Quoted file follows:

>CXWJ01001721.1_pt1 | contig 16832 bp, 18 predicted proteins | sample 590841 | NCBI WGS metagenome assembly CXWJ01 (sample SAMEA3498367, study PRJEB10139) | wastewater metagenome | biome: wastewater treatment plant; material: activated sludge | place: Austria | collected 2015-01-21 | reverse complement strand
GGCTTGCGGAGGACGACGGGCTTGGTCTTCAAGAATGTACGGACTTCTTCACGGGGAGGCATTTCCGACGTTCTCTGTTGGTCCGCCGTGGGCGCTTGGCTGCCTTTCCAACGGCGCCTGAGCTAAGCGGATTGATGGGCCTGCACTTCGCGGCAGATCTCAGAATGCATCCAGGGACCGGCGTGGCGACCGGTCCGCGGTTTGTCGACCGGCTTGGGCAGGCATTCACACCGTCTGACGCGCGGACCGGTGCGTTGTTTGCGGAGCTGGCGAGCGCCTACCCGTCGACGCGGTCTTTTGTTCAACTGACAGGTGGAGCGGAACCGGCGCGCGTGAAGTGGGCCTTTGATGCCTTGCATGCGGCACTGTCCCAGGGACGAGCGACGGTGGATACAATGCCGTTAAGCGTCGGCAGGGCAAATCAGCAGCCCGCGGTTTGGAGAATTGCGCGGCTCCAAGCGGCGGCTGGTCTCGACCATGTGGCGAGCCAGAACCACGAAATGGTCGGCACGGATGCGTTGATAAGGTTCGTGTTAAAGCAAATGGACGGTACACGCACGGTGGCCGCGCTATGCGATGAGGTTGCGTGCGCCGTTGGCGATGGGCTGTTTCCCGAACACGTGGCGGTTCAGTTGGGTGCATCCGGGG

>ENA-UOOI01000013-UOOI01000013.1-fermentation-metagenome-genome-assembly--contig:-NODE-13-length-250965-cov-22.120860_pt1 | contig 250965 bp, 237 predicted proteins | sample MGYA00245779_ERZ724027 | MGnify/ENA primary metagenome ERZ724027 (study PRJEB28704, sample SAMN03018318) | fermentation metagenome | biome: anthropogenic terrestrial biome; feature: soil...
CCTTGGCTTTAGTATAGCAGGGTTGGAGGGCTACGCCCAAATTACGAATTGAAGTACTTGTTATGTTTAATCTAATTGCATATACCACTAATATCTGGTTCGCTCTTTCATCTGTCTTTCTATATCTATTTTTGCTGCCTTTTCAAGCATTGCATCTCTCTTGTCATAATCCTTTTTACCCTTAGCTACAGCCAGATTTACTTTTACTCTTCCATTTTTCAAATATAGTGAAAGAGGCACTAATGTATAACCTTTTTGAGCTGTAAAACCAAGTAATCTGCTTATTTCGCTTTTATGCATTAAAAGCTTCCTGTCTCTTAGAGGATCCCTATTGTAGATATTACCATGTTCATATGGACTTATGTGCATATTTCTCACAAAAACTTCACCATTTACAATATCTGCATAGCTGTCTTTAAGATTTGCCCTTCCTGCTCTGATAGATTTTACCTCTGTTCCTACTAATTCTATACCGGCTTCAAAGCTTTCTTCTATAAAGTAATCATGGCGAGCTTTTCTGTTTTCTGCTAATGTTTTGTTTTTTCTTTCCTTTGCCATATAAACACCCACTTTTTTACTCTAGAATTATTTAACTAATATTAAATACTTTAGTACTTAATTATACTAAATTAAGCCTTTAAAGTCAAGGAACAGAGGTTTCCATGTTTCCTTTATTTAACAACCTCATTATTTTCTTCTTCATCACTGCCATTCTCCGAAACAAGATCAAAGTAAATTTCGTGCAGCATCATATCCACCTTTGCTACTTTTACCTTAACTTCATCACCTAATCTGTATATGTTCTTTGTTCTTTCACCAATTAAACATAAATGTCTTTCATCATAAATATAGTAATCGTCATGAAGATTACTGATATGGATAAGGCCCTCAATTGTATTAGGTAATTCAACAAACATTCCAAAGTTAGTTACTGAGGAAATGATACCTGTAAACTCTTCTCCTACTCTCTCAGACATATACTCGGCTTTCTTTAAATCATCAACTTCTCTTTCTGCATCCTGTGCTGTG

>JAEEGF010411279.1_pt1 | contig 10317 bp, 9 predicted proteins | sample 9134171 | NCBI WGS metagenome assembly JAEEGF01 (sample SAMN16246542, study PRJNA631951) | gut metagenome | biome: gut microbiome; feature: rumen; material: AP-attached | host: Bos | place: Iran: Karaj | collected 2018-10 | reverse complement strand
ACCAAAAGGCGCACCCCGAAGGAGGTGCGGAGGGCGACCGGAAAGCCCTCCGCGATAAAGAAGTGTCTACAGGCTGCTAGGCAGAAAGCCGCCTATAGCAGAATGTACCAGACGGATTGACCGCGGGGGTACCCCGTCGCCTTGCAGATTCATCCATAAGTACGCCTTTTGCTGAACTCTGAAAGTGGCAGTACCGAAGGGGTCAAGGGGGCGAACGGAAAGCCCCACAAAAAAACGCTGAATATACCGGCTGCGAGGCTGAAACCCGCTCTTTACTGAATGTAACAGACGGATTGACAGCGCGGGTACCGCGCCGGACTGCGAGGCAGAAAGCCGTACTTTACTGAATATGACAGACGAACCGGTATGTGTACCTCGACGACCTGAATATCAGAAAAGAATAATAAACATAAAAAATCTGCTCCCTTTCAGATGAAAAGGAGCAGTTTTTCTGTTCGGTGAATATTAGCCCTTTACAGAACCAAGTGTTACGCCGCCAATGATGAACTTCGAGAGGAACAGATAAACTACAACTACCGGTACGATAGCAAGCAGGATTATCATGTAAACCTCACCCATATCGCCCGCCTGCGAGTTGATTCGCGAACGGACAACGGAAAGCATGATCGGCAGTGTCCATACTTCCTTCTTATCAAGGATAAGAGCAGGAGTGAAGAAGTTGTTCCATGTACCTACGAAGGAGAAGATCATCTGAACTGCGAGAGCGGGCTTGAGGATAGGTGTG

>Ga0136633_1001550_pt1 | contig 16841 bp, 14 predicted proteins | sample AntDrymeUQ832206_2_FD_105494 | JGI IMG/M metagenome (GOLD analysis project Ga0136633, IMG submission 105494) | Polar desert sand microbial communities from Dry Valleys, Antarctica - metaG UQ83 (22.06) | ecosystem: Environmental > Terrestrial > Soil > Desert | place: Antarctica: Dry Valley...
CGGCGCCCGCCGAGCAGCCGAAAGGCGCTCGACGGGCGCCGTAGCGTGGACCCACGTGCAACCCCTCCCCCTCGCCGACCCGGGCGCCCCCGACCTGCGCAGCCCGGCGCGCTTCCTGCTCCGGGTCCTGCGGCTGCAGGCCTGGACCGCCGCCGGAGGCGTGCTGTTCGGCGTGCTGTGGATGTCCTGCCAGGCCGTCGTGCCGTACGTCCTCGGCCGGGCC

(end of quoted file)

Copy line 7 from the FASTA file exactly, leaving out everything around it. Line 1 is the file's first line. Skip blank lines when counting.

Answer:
>Ga0136633_1001550_pt1 | contig 16841 bp, 14 predicted proteins | sample AntDrymeUQ832206_2_FD_105494 | JGI IMG/M metagenome (GOLD analysis project Ga0136633, IMG submission 105494) | Polar desert sand microbial communities from Dry Valleys, Antarctica - metaG UQ83 (22.06) | ecosystem: Environmental > Terrestrial > Soil > Desert | place: Antarctica: Dry Valley...